Table 1 Definitions of coverage period and grace period (in days)

Data extracted

Among the selected patients, data on gender, any product purchased between six months before and three months after the indexing date, the date of the transactions, the dosage and the specialty of the prescribers of the drugs under study were extracted from the three databases and merged. Age was extracted only from the French and German databases, as it was not available in Belgium.

Previous treatments, ie products purchased six months before the index date, were classified as an index drug; other LATs; oral PA; and no AP. Patients who did not purchase any other APs during the first three months after the index, with the exception of oral risperidone or oral paliperidone, were referred as patients on monotherapy. The other patients were called patients on combination therapy. The recommended monthly dose of the three study drugs was similar according to the SmPC (50 mg). Patients were grouped into patients who received an average dose of 125mg / 30 days. Prescriber specialties were grouped into psychiatrist only, general practitioner (GP) only, psychiatrists and GP and other specialties. In France and Germany, hospital prescriptions issued in pharmacies do not contain information on the specialty of the prescribers. In these cases, the prescriptions were assumed to come from a psychiatrist.

statistical analyzes

The main objective was to assess the risk factors for stopping treatment in patients newly initiated on paliperidone palmitate and risperidone microspheres.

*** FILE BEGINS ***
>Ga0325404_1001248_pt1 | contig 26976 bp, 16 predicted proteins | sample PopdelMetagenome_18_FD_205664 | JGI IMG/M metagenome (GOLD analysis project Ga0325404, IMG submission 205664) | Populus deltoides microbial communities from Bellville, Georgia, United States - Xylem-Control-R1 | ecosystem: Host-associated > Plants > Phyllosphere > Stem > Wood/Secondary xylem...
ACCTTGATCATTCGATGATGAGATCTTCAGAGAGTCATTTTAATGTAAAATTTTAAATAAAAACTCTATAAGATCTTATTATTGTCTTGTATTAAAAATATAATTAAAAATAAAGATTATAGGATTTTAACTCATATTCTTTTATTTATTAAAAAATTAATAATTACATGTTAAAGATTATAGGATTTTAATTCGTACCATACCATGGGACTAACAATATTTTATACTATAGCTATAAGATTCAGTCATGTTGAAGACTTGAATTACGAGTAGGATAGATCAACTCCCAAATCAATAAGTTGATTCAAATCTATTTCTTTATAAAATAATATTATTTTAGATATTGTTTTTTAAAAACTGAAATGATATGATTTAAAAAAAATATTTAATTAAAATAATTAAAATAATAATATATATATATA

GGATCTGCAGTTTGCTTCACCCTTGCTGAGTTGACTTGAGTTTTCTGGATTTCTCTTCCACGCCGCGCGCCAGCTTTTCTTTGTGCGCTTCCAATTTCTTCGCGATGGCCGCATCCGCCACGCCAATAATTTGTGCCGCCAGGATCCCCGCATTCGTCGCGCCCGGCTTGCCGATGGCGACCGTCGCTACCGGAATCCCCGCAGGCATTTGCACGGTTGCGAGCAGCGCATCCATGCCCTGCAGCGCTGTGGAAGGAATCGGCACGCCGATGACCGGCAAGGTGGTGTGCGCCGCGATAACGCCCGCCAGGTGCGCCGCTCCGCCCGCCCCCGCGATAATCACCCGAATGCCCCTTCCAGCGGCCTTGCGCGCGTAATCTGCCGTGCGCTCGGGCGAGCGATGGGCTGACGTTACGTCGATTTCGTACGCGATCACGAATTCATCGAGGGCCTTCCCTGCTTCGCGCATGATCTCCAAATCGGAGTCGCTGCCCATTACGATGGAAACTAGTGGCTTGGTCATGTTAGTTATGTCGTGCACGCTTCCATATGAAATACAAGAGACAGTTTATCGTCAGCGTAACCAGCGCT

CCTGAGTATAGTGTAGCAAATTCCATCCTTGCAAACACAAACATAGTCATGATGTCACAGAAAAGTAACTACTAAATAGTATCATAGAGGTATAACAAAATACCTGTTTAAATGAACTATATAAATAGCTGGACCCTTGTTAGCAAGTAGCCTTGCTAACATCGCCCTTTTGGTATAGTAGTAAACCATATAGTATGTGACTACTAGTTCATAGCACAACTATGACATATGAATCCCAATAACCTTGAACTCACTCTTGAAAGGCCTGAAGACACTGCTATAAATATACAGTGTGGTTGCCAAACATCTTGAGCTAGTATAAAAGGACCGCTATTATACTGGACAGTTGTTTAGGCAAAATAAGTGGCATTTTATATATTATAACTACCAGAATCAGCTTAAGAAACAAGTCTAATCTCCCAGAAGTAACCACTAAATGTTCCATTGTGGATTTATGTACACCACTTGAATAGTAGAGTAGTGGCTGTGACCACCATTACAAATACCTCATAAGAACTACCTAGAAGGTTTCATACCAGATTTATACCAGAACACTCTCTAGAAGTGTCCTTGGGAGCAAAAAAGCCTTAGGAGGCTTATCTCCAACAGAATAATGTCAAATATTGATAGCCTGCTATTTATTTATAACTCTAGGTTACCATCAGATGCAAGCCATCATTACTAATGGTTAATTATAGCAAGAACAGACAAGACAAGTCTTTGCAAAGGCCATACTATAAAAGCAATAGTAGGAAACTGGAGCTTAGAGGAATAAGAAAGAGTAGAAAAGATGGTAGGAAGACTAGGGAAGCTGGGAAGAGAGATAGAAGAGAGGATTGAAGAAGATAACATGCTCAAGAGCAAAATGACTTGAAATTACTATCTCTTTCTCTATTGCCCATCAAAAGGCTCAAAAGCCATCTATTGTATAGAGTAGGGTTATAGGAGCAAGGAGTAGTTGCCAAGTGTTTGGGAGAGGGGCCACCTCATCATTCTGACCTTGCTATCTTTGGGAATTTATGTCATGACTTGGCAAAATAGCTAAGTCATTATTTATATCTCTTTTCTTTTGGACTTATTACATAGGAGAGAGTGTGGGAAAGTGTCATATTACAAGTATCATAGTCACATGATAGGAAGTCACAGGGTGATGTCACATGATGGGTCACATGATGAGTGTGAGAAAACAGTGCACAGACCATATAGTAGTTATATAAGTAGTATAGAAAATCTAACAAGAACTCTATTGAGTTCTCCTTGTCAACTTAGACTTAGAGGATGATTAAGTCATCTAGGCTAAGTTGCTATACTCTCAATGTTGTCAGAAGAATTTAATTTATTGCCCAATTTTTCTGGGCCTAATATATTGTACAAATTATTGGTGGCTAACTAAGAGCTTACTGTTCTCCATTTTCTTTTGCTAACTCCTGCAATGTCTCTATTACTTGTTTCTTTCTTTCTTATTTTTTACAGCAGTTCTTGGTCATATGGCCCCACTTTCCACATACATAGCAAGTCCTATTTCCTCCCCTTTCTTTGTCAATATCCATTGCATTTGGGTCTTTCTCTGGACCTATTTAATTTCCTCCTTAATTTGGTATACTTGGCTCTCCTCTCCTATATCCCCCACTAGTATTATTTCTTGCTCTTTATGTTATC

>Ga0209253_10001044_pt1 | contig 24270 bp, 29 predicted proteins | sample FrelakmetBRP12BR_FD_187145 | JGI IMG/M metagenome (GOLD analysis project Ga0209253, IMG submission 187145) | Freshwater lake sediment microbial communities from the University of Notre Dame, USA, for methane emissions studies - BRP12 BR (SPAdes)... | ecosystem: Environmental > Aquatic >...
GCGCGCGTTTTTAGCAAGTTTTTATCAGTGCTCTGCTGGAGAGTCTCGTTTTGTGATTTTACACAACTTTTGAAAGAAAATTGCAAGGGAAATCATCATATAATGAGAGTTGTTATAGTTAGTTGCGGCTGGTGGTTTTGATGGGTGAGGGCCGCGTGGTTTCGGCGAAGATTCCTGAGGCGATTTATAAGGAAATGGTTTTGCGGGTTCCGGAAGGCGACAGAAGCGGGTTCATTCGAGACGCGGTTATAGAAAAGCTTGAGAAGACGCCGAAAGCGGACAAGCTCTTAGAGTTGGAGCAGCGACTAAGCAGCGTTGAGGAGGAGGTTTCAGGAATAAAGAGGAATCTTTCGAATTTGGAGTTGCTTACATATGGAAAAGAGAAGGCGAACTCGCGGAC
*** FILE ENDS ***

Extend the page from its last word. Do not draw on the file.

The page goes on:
Patient characteristics

Patient characteristics such as sex, age, prior treatment and specialty of prescribers were used as categorical variables and presented as numbers (percentage) for all patients and by country.

Discontinuation Risk Factors

Multilevel survival regression using the Cox proportional hazards regression model with mixed effects (frailty model) was used to identify risk factors for treatment discontinuation. Level one variables were gender, age, study drug, prior treatment, number of distinct molecules purchased, dosage, combination therapy, and specialty of prescribers. Country was used as a level two grouping variable. All variables were tested with univariate analyzes and were incorporated into the multivariate analysis when the p-the value was p– value

Kaplan Meier analyzes time to discontinuation

To determine the median time from initiation to discontinuation of treatment and the percentage of patients discontinuing study medications during 12-month follow-up, Kaplan Meier survival analyzes were performed. Analyzes were performed by significant risk factors identified from multivariate Cox regression. Sensitivity analyzes of survival analyzes using a different grace period were performed.

For secondary objective – comparison of continuation of treatment between stable patients with PP3M and PP1M.

A similar set of analyzes of patient characteristics and risk factors for treatment discontinuation was performed to compare treatment continuation between patients with PP3M and PP1M. To visualize the difference in time to discontinuation between patients with PP1M and PP3M, a Kaplan Meier survival analysis was performed.

The SAS Statistical Analysis System (SAS for XP PRO, version 9.4 TS2 M3; SAS Institute Inc., Cary, NC, USA) was used to perform the analyses. For all statistical tests, p